Oracle reported numbers yesterday and the results were better than expected. Earnings on a per-share basis were 64 cents, three cents above the consensus of 61 cents. Sales were $9.11 billion, beating the consensus estimate of $9.03 billion. The main driver for the outstanding performance was new software license sales, which rose by 17 percent to reach $2.4 billion. License updates grew 7 percent to $4.3 billion. Hardware revenue was $734 million.
And yet, it didn’t matter….
Somehow this remarkable performance couldn’t hide the fact that Oracle is becoming increasingly irrelevant in the modern enterprise software world. Other than current shareholders, Wall Street and the press I don’t think anybody was really interested or excited about Oracle’s earning report.
The enterprise software world is changing and changing fast and you have to wonder whether Oracle can continue buying their way out of irrelevance. In an enterprise software world driven by cloud, mobility, big data and social models, Oracle is still following the same rules that made it a dominant player in enterprise IT in the last three decades. The problem winds of the enterprise software world have shifted in a way that not even Oracle can afford to ignore.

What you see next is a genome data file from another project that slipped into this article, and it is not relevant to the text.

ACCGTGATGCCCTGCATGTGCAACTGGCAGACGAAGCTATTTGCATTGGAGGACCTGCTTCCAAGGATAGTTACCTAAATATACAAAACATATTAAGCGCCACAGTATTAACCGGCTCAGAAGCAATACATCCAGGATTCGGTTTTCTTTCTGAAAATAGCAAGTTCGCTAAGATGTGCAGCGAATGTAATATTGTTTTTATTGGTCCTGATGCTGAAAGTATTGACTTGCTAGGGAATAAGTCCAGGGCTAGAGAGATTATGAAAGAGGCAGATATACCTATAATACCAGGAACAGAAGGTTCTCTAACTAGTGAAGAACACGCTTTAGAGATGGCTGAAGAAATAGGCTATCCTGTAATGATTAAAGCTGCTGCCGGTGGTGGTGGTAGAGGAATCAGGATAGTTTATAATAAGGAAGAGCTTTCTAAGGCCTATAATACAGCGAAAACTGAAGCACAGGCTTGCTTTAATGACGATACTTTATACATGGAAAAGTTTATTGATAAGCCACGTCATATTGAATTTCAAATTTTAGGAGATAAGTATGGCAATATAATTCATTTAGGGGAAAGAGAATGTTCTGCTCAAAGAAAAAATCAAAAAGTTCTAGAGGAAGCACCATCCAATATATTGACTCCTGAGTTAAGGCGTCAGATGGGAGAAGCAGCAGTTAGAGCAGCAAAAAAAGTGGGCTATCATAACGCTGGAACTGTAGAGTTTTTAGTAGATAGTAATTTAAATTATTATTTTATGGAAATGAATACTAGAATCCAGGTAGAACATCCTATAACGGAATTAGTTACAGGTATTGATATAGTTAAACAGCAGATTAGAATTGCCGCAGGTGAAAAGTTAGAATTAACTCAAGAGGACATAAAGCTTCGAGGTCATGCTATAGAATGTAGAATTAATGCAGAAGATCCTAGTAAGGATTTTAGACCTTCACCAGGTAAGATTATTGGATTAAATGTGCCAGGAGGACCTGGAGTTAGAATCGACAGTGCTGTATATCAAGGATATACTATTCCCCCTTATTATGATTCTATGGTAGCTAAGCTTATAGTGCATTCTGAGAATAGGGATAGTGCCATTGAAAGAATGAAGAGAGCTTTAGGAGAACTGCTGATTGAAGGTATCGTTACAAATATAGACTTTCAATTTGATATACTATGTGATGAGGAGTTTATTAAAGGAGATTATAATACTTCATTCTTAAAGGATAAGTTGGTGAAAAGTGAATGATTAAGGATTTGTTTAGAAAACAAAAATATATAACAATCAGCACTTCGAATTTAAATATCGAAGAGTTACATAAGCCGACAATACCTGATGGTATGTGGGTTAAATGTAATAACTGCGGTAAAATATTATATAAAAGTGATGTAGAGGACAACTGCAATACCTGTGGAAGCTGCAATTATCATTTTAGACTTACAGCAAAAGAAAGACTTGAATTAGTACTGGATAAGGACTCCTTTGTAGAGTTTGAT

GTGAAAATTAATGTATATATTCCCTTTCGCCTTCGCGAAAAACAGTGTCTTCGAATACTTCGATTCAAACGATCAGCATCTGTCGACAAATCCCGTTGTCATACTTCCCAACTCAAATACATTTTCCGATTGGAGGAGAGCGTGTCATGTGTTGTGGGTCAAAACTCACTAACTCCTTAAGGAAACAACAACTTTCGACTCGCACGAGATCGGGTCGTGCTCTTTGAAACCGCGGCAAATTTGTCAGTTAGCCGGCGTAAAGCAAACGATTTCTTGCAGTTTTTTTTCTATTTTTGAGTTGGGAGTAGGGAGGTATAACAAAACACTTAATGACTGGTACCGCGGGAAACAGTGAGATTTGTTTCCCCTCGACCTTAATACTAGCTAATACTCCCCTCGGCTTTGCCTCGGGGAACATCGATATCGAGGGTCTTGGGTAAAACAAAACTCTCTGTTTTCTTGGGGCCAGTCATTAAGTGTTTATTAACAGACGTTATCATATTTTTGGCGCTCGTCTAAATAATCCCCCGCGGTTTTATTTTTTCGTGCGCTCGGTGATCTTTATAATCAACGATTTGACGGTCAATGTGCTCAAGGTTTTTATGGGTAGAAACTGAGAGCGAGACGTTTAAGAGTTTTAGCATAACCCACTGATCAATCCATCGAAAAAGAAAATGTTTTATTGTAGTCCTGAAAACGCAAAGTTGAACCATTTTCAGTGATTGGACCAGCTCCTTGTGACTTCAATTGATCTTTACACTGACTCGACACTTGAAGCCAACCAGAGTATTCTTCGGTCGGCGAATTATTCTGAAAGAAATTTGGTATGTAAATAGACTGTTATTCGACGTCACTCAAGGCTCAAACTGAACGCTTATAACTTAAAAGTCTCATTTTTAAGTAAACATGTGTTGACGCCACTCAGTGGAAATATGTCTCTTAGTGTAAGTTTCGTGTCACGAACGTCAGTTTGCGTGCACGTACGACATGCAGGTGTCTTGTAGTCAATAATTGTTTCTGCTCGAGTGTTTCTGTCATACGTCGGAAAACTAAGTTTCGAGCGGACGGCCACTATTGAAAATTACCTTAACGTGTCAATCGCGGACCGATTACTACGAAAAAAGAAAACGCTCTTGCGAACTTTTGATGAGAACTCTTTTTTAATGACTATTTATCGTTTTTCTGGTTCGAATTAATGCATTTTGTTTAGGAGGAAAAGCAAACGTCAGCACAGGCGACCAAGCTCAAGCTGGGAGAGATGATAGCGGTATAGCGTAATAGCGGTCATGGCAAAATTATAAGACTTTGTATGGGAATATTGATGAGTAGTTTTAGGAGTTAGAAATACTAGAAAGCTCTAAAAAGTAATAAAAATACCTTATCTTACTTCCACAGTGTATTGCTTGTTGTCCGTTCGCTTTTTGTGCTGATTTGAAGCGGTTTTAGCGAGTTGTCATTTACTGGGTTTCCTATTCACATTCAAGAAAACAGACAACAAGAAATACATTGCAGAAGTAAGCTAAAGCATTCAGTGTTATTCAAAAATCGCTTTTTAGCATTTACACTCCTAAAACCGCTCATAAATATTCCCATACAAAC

When analyzing the pillars of the new enterprise IT world is hard to think about Oracle as an influential player in any of them.
As of today, Oracle has no presence or technology in the enterprise mobility space. Despite the increasing investments in the space by longtime rival SAP, Oracle keeps ignoring the enterprise mobility movements. At the moment, none of Oracle platforms have a well-established mobile presence and there is no clear roadmap for it.
Despite recent investments in the Oracle Cloud platform, Oracle can hardly be considered a strong player when comes to cloud platforms. In the infrastructure as a service (IaaS) space, Oracle Cloud looses hands downs when compared to competitors like Amazon’s Web Services, RackSpace or Google Compute Engine. In the platform as a service context, technologies such as Heroku, CloudFoundry, Force.com, Windows Azure or OpenShift are miles ahead of Oracle Cloud in terms of capabilities, market presence, developer and partner communities.
This is the area where Oracle might have seen the most traction lately with products such as Oracle Fusion CRM Cloud Service and the recent acquisition of Taleo and RoghtNow. However, this space is heavily competitive with large vendors like Salesforce.com and SAP’s Success Factors or exciting new companies like WorkDay.
Exadata is a great technology but can’t really be considered an influential technology in the big data space. Startups like Cloudera, HorthinWorks, DataStax and many others gaining increasing traction with simple solutions, more agile distribution models and passionate developer communities which highly contrasts with the close and exclusive Exadata partner model.
So what can we conclude from all this?
Oracle earnings report was a great validation that the enterprise IT market remains strong but hardly a reason to be excited about Oracle technology roadmap. There are 2 words that come to mind when I think about Oracle these days in the new enterprise software world: Strong and Irrelevant.